Jan. 18 2012 01:18 PM
Henry from Katonah

"Are we going to have to face a major crisis?"
Leonard, Prof. Edsall, we had a major crisis in 2008 to 2009, which President Obama and a majority of Democrats in both houses of Congress guided us through. I guess that crisis was wasted, maybe the next one...

Jan. 18 2012 01:06 PM
Cab from Manhattan from NYC

Right and Left no longer appear to be able to reach a consensus on anything. I would describe the level of escalating political and economic division we now endure as a "Cold Civil War".

Jan. 18 2012 12:54 PM
jgarbuz from Queens

Americans are not poor. They are just poor compared to what they THINK they deserve to have :) Many thought that just being an American entitled them to become rich.

Jan. 18 2012 12:44 PM
jgarbuz from Queens

FDR and America were just lucky that WWII came along and destroyed most of America's competitors for 30 years. Those years were the prosperous ones in America. But now that there is no barrier to competition in the world, Americans forgot that they have to work very hard and to save a lot to compete. So now the US standard of living is simply retreating back to normal proportions. It got blown out of size after WWII, and now its downsizing or "right sizing" to fit current global economic realities.

Jan. 18 2012 12:42 PM

Offshoring slavery (thanks Steve Jobs) and knocking the legs from underneath domestic labor (thanks illegal immigrants) are NOT austerity. They are a criminal conspiracy.

The economy, as measured by GDP, generates plenty of money - more than ever - the distribution into the pockets of a few is leading to a downturn in overall fiscal health. If the rich are so tired of paying too much in taxes, let the rest of us earn a better living.

Jan. 18 2012 12:38 PM

The poor in this country are not "poor" because of some character defect in them. The poor in this country—and now the middle class—have lost the purchasing power of the money that they earn thanks to the 100-year policy of the Federal Reserve inflating the money supply exponentially, thereby destroying the value of a 1913 dollar to the worth of about a nickel today. Although wages have risen along with the costs of goods in the last 100 years, the cost of goods has risen much higher than wages.

Forcibly taking money (which is just another way of saying theft) from people who earn more money (both the upper and middle classes) to turn over to people who make less money (poorer people) is not only immoral, but it does NOTHING for the poor people in terms of having their standard of living rise over time. THAT'S what can really help the lowest earning workers in this country—NOT giving them a paltry bit of money to help them just survive.

Jan. 18 2012 12:32 PM

woaaa... real conservatives are not in favor of hierarchy!! libertarians, the real conservative movement, is all about individual rights, minimalist government, etc... this is the opposite of hierarchy.

Jan. 18 2012 12:28 PM
Ken from Brooklyn

If we are going to have a real conversation about entitlements than the top end of the bracket needs to be addressed as well.

For example, we have far too many examples of upper level management, boards of directors and other executives that oversee massive corporate failings and still get bonuses and hefty salaries. Tony Hayward of BP for example. During congressional hearings he denied all responsibility and basically said he has no understanding of the inner workings of the company he runs and racked in millions of dollars in salary and bonuses during his tenure at the company and after the Gulf Coast disaster.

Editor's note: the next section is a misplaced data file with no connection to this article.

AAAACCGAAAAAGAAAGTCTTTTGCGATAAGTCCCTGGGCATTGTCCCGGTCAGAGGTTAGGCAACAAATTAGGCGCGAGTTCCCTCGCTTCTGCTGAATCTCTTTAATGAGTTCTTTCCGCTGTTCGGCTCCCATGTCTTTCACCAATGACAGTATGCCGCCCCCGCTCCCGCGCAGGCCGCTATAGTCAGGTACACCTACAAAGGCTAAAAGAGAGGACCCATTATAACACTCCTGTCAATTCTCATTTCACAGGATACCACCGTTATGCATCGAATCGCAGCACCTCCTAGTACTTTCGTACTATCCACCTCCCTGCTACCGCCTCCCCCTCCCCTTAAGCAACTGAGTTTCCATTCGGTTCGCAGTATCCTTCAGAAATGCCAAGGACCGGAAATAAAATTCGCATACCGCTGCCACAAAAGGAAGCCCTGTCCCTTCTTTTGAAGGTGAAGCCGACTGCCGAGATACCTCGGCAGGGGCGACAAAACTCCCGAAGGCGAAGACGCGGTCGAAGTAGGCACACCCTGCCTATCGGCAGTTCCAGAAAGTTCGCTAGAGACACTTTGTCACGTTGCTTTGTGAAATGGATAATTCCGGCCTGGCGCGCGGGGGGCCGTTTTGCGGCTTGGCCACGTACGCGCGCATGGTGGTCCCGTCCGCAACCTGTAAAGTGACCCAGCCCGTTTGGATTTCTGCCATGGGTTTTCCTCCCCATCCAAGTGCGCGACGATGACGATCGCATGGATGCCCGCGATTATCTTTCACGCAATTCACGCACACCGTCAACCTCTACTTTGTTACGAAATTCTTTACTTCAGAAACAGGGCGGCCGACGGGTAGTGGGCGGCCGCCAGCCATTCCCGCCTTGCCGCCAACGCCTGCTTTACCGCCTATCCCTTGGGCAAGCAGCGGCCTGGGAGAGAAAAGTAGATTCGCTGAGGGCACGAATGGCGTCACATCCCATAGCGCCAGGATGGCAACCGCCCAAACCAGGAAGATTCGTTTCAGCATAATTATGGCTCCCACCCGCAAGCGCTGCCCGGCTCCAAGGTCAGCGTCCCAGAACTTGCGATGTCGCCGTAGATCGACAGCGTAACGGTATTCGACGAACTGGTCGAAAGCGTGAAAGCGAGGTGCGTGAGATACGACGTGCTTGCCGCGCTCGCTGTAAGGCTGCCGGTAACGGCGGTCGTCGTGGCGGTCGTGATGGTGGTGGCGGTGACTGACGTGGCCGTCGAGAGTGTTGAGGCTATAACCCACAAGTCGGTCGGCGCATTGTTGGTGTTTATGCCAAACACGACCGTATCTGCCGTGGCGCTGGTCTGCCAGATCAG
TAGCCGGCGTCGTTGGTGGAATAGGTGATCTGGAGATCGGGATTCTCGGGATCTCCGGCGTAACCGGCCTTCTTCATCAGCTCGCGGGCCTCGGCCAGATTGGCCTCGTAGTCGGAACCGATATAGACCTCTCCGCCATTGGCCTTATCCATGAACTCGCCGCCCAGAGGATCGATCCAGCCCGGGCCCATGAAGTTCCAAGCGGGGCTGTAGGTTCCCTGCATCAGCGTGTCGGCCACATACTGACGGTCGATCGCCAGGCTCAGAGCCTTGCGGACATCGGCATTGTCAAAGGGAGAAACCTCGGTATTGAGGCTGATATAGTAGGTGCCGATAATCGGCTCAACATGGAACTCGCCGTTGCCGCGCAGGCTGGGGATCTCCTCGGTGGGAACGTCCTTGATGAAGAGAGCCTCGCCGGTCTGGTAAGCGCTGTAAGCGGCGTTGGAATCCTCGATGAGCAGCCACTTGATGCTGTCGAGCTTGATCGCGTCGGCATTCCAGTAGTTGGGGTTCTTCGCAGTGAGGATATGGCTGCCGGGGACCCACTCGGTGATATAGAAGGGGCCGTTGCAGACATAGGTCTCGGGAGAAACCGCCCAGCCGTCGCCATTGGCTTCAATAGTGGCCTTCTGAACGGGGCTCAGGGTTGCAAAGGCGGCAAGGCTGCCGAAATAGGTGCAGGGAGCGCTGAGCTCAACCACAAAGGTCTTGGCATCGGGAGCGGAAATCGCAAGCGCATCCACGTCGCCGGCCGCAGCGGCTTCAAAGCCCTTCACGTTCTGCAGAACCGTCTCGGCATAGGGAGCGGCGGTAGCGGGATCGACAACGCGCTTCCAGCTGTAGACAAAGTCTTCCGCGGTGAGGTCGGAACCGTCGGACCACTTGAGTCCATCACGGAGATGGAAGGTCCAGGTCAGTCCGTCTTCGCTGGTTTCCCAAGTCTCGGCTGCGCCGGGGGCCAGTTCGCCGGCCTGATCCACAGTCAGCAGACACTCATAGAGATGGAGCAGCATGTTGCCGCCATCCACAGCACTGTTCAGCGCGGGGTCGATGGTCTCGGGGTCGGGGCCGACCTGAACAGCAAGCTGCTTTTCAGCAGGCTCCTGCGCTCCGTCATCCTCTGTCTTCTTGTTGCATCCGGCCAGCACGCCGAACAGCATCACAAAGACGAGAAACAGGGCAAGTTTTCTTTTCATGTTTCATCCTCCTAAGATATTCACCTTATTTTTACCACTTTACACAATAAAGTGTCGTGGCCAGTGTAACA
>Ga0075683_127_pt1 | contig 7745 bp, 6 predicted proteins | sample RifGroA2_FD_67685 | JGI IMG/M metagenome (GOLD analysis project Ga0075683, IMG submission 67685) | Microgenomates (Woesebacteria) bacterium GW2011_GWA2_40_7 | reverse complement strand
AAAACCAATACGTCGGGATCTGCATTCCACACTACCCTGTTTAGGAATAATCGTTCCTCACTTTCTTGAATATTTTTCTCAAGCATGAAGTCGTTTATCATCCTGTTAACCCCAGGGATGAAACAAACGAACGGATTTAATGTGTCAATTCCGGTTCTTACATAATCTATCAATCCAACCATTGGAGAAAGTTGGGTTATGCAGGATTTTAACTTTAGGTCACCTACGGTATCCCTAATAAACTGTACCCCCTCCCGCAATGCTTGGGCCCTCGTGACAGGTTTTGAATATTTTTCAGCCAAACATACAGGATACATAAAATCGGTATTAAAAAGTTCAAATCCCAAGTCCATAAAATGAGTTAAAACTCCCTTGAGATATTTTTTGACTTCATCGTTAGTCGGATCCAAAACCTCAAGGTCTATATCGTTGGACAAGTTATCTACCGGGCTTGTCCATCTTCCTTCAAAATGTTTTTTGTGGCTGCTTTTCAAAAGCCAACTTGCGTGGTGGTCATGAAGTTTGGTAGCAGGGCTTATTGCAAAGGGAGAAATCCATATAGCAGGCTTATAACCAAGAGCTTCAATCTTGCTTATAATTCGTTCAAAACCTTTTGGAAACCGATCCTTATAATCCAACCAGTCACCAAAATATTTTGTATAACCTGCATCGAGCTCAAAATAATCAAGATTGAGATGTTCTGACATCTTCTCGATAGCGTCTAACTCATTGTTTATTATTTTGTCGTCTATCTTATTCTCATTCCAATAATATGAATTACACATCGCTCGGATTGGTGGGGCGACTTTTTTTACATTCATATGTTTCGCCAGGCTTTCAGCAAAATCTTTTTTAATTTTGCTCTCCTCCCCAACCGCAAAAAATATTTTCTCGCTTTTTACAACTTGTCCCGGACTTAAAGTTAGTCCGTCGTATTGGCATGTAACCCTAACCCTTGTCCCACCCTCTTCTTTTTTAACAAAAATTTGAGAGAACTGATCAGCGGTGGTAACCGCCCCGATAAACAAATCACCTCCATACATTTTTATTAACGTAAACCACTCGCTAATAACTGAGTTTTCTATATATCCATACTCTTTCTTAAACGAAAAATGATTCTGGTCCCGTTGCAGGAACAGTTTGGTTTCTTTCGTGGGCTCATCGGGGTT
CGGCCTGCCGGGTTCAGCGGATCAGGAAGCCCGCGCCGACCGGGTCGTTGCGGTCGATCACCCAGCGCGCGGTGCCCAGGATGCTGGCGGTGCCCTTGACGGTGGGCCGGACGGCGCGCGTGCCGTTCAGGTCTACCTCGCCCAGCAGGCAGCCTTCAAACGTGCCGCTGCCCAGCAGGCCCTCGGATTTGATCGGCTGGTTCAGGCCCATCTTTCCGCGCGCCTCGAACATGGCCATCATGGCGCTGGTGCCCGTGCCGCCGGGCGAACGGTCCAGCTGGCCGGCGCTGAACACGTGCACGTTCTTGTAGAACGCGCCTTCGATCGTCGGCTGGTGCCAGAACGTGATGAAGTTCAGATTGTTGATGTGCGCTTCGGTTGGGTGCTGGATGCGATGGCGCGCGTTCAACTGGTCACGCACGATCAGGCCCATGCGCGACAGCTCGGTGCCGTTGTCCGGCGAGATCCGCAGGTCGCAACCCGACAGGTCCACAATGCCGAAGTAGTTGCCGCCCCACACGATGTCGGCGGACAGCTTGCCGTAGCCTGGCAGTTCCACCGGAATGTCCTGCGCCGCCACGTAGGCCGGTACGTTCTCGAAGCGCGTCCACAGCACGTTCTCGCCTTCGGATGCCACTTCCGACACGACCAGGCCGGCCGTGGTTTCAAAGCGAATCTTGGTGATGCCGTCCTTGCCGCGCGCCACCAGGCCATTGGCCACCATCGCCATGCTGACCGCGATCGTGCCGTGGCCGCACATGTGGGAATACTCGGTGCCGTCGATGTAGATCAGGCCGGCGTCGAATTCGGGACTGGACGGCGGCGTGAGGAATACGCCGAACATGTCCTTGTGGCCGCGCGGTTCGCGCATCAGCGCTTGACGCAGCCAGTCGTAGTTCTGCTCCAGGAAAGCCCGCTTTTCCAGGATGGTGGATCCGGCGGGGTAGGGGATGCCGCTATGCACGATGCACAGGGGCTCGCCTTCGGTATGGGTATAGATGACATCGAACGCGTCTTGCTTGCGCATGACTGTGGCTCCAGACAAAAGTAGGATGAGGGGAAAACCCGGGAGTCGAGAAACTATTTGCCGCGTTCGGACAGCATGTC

His earning are clearly not based on performance. This is an entitlement.

Jan. 18 2012 12:26 PM
Caroline Schimmel from Greenwich, CT

Why does Mitt's income not get captured by the alternate minimum tax?

Jan. 18 2012 12:25 PM
John A.

An anti-kneejerk response to the guest. Little resistance from me.

Jan. 18 2012 12:25 PM
Afra from Garment Dist.

I love this guy's language...if you're not a hedge fund guy you're automatically a "Joe Six-Pack."
I don't drink beer and I'm no "Joe"...America needs to come up with a better word for poor people who don't drink beer/alcohol and got an education and don't pay 15% taxes.

Jan. 18 2012 12:24 PM
David A. from West Hempstead

It's actually possible that you do pay absolutely more into Social Security than Mitt Romney; as far as I know, capital gains income makes no contribution to the payroll tax.

Jan. 18 2012 12:23 PM
The Truth from Beecky

"The undeserving poor"?? I am confused by this phrase....reaching for the off button.

Jan. 18 2012 12:22 PM
Marsha Andrews from UWS

Ask him about Qatar. Everyone gets free education, health insurance etc.

Jan. 18 2012 12:22 PM
The Truth from Becky

What is "Obamacare"?

Jan. 18 2012 12:20 PM

When will ignorant people like the current guest stop using the word "isolationist" to describe a country that doesn't want to attack, occupy, and control other governments in the world (in order to "spread democracy")?

Countries freely trading with one another is the peaceful way for countries to act. That doesn't sound "isolationist" to me.

Jan. 18 2012 12:19 PM
Nico from Crown Heights

Polarized? Austerity is one of the few policies the two major parties agree on. Both have corporatist, finance-first agendas. If their respective positions count as polarization, please give us your new definition of political polarization.

Jan. 18 2012 12:11 PM

Leave a Comment

Email addresses are required but never displayed.

Get the WNYC Morning Brief in your inbox.
We'll send you our top 5 stories every day, plus breaking news and weather.